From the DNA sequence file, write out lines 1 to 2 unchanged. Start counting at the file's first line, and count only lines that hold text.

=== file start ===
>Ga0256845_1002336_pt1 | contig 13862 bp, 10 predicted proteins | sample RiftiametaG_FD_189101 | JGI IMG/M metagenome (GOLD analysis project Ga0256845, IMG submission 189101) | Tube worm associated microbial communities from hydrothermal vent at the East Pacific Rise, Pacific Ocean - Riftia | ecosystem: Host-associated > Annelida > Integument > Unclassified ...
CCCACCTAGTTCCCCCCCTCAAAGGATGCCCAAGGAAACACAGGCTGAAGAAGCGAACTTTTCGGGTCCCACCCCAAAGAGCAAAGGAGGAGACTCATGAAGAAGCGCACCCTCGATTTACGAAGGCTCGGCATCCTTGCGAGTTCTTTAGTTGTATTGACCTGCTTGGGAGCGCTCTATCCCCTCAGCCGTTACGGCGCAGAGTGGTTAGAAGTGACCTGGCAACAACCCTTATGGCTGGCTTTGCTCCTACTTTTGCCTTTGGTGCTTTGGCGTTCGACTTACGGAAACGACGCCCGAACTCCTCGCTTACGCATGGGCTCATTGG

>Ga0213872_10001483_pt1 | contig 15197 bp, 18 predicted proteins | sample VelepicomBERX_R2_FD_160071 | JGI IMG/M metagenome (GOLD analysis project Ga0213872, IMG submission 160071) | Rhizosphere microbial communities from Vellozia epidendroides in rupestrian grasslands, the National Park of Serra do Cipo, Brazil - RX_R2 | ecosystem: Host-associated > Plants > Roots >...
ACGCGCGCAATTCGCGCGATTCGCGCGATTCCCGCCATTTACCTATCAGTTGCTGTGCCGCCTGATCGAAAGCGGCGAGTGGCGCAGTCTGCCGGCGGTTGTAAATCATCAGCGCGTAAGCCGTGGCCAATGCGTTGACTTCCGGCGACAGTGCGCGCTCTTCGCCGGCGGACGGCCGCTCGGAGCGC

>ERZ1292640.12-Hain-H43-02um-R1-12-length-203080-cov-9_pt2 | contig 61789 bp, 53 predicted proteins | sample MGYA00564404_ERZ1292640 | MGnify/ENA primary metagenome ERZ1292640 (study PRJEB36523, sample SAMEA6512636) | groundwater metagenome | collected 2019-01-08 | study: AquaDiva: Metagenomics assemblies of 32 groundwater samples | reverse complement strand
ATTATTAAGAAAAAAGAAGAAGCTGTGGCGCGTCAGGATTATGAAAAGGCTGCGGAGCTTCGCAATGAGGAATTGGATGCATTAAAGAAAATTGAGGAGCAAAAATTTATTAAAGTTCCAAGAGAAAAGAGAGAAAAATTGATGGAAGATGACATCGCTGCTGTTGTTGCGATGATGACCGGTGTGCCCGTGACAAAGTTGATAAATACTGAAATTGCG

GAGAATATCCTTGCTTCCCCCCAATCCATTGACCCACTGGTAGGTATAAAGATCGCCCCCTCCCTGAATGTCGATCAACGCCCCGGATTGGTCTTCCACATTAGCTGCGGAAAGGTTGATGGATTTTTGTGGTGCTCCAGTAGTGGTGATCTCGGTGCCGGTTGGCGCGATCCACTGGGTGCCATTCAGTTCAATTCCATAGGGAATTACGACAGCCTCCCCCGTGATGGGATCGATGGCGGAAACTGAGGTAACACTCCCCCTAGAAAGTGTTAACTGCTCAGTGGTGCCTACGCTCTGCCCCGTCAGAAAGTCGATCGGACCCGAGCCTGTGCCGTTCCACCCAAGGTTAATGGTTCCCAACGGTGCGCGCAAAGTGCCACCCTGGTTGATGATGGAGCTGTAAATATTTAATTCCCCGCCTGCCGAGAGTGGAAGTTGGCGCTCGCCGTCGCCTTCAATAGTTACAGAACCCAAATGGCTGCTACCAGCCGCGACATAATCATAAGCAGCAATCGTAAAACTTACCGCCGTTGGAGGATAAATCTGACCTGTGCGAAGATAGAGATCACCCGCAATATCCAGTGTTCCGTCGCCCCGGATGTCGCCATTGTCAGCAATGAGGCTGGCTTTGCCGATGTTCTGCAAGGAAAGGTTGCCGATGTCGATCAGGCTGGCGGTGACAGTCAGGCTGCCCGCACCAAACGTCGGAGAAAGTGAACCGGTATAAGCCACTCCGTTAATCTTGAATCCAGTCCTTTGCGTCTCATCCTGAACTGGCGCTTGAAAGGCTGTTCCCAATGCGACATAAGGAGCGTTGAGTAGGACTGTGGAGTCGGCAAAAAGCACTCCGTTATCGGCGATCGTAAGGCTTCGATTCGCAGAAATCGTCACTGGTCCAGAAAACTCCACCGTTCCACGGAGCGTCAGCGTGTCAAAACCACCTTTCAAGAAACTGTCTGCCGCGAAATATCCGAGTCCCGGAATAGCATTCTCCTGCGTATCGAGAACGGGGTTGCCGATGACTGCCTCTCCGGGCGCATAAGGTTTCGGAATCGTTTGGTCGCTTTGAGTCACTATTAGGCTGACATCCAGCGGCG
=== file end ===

>Ga0256845_1002336_pt1 | contig 13862 bp, 10 predicted proteins | sample RiftiametaG_FD_189101 | JGI IMG/M metagenome (GOLD analysis project Ga0256845, IMG submission 189101) | Tube worm associated microbial communities from hydrothermal vent at the East Pacific Rise, Pacific Ocean - Riftia | ecosystem: Host-associated > Annelida > Integument > Unclassified ...
CCCACCTAGTTCCCCCCCTCAAAGGATGCCCAAGGAAACACAGGCTGAAGAAGCGAACTTTTCGGGTCCCACCCCAAAGAGCAAAGGAGGAGACTCATGAAGAAGCGCACCCTCGATTTACGAAGGCTCGGCATCCTTGCGAGTTCTTTAGTTGTATTGACCTGCTTGGGAGCGCTCTATCCCCTCAGCCGTTACGGCGCAGAGTGGTTAGAAGTGACCTGGCAACAACCCTTATGGCTGGCTTTGCTCCTACTTTTGCCTTTGGTGCTTTGGCGTTCGACTTACGGAAACGACGCCCGAACTCCTCGCTTACGCATGGGCTCATTGG